• Spent a fair amount of time at the National Cartoonist Society’s booth (whose number I had screwed up on the blog – hope you all found me). I was selling my books and pimping some NCS t-shirts and bags leftover from our last two conventions. I’m pretty good at selling other people’s merch (having honed my skills doing so for Witches in Bikinis).

• On Thursday, before opening, I was walking around, noticed that DC had stacks of free MADs out (DC owns MAD, BTW) so I mentioned that Tom Richmond and I had flexible schedules and, faster that you could say “usual gang of idiots,” we were scheduled for a signing that day. We signed MADs and drew sketches. (I did my “Me, Myself and My Puppet” characters. I did one very poor Alfred E. Newman). It went great – lots of people, all very appreciative. It went so well they scheduled another one on Sunday. (Can anyone find any photos of it out there on the web? There were a number of people clicking away.)

• At the end of the day on Sunday, R. Sikoryak and I were part of The Cartoon Art Museum’s Third Annual Sketch-A-Thon. Some people had ordered drawings of their own character (we both drew a clothed mermaid), some requested a specific famous character (I did a Spiderman) and some bought one that were already done (like the Flash-with-walker I drew.)

Comic Con – Part 3 – People, famous and otherwise

July 31, 2009
Cartoonists at dinner...

From bottom left clockwise: Daryl Cagle (Cagle.com), Jenny Robb (Ohio State Cartoon Library), Jeff Koterba (Omaha Herald editorial cartoonist), me eating, Glenn McCoy ("The Duplax," "The Flying McCoys"), Sean Parkes (illustrator/cartoonis), Piotr Walczuk (caricaturist/voice actor), Rich Moyer (animator/cartoonist), Jeff Keane ("The Family Circus"), Young Tom Richmond, Original Tom Richmond (MAD), Susie Cagle (cartoonist). (Photo courtesy Tom Richmond the Elder)

• Not going to any wait-in-line-for-hours panels nor being in the part of the exhibit hall where the big media play, I didn’t really see any famous people. Some of my friends (above) are kinda famous yet attract little in the way of paparazzi.

• I did catch of glimpse of Jennifer Love Hewitt. She was in a booth that was surrounded by counter, which in turn was surrounded by fanboys six deep. She looked like a scared deer.

• I was at the panel of editorial cartoonist Pat Oliphant. The live drawings he did of priests, Bill Clinton and Sarah Palin (not all together) would not be considered “safe for work.”

• Went to the Pop Perversity panel featuring my friend R. Sikoryak. Afterwards Bob invited me out to dinner with his friends, who are some high-end folks. To my right was the amazing cartoonist Carol Lay. To my left was screenwriter Ted Alcott (“Ants”). And across from me was Bob’s-former-roommate-now-actor James Urbaniak (Robert Crumb in “American Splendor”).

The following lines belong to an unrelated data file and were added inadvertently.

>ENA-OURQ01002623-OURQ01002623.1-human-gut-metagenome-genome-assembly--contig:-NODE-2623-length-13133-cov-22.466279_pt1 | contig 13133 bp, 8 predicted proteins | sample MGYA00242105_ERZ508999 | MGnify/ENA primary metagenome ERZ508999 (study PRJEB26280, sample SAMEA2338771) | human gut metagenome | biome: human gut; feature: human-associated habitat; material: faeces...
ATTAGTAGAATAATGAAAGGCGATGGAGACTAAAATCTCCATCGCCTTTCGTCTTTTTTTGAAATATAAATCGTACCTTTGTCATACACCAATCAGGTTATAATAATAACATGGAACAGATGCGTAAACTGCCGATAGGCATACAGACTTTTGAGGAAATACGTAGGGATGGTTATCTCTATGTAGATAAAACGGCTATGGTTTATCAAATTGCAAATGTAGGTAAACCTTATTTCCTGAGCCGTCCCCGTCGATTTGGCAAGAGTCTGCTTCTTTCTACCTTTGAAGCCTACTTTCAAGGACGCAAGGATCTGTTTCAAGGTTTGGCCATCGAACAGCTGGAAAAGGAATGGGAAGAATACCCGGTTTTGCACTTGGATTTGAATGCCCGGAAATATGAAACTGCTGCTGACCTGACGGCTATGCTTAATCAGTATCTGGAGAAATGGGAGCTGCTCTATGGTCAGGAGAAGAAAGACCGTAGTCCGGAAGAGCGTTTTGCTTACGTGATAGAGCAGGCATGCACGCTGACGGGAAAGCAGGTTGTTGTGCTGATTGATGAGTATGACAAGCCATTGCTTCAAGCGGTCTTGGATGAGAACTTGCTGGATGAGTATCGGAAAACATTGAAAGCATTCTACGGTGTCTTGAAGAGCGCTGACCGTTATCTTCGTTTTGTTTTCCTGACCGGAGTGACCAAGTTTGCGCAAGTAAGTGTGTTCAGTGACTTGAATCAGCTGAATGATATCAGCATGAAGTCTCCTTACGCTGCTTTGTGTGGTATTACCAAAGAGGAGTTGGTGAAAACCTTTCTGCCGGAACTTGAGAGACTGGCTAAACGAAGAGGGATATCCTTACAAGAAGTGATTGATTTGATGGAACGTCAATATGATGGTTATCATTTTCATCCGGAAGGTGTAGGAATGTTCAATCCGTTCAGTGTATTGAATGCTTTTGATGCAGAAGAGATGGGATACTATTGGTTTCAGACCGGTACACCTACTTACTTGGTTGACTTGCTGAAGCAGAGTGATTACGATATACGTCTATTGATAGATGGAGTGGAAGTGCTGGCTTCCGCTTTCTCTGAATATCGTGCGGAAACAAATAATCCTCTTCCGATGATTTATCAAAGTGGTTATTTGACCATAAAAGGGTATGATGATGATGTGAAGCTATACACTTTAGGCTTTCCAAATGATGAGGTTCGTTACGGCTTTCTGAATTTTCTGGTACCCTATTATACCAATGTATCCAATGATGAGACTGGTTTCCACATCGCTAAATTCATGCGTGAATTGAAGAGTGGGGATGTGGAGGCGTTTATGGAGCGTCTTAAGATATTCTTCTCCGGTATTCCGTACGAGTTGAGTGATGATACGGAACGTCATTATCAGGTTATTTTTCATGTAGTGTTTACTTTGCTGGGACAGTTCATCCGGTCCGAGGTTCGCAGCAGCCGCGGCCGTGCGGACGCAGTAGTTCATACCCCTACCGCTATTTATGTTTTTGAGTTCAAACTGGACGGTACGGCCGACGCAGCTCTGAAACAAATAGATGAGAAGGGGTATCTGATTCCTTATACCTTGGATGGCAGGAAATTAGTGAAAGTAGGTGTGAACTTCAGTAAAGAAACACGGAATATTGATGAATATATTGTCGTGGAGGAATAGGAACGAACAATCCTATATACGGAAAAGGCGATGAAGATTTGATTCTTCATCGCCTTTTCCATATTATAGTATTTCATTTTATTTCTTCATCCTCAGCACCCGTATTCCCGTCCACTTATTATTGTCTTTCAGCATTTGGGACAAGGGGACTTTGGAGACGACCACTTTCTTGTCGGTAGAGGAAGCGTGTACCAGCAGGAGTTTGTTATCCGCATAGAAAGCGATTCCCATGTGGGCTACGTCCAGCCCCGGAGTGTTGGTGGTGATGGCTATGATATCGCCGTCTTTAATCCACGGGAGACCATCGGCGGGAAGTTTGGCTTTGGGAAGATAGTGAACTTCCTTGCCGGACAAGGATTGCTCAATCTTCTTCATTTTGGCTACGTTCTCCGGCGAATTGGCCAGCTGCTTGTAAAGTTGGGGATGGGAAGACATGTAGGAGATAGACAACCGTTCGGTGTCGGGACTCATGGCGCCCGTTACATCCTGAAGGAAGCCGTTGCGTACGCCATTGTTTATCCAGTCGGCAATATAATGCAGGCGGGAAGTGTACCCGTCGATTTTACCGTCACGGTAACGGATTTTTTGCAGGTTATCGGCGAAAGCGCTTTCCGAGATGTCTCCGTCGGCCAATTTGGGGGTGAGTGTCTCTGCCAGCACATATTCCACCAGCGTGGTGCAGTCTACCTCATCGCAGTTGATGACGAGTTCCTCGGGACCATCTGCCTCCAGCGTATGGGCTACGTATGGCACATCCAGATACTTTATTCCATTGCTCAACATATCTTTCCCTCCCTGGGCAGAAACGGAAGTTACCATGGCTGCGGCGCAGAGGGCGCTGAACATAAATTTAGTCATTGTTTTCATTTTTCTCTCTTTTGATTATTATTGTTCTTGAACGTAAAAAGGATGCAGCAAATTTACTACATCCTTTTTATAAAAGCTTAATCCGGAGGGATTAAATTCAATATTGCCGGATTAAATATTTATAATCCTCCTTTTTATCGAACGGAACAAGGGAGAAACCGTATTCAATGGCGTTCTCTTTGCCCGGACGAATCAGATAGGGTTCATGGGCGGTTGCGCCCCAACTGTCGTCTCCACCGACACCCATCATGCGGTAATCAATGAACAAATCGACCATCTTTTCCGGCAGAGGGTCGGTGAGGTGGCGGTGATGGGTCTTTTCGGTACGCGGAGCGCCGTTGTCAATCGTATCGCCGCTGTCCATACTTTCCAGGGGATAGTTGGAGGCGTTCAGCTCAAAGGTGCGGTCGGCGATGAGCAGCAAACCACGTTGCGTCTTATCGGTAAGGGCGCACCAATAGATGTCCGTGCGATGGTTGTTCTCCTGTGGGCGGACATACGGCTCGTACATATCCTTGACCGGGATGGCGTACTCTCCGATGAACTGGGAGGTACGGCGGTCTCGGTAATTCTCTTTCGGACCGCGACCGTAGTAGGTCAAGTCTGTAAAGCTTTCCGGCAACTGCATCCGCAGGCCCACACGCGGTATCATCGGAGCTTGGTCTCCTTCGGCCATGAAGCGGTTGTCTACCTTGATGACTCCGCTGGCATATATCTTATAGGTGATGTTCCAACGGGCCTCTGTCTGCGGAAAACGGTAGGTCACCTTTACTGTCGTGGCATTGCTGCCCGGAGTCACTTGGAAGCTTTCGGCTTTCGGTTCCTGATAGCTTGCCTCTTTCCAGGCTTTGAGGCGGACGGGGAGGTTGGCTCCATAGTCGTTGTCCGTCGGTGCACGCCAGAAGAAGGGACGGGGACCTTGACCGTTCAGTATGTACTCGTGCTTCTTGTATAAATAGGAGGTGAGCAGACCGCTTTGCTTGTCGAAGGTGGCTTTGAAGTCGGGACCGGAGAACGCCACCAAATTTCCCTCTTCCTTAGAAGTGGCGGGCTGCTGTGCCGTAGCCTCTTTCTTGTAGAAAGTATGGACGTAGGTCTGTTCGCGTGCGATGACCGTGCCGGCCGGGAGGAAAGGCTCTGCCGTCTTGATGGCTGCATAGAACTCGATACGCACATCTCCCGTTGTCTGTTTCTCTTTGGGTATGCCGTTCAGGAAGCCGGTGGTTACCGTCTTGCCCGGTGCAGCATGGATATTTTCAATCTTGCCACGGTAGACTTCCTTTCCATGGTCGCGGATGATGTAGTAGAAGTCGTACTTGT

• I only heard about this: At the Stephan Pastis (“Pearls Before Swine”) panel someone asked him what other cartoonists’ reactions are when he makes fun of their well-established features. From the back a cartoonist of a well-established feature yelled, “Screw you, Pastis!” (Told to me by the aforementioned  cartoonist of a well-established feature.)

Comic Con – Part 2

July 30, 2009

• Did you hear that there were a a lot of people at Comic Con? It’s true. I lived to see it. Unfortunately, there often times would be so many people that browsing seemed impossible. Actually, seeing seemed impossible. The Ironman suits above? Didn’t see them on Preview Night. “Couldn’t see them” is probably a more appropriate phrase. With my exhibitor badge I could walk around before the show opened up and that became my MO.

• There were a number of pre-recorded announcements that were played in the exhibit hall including, “There is no running at Comic Con.” When I first heard that I though, is that really necessary? It was. At opening time there would be a mad dash of people looking to get freebies before they’re gone.

• One the the most prevalent freebies was the giant tote bag (emblazoned with advertisements, of course.) It’s basically a couple of feet tall by a couple of feet wide to carry all your booty. I saw a woman who had taken a couple from a year past (pimping “Smallville”) and had sewn them into a dress.

• I got a regular-sized tote bag from some horror movie booth that is white with blood dripping all over it. I can’t wait to tote my groceries in it here in my small town.

• There was also a fair amount of promotion going on outside of the convention center. Billboard trucks, a “Heroes” carnival, fliers galore. A restaurant I had breakfast in had been completely “branded” by the Scyfy network. Signs, menus, tabletops, TVs everywhere playing commercials for their shows. I was a little suspect that it wasn’t even a real restaurant. Figured it might be an empty storefront by Monday morn; a few typoed logos strewn on the floor .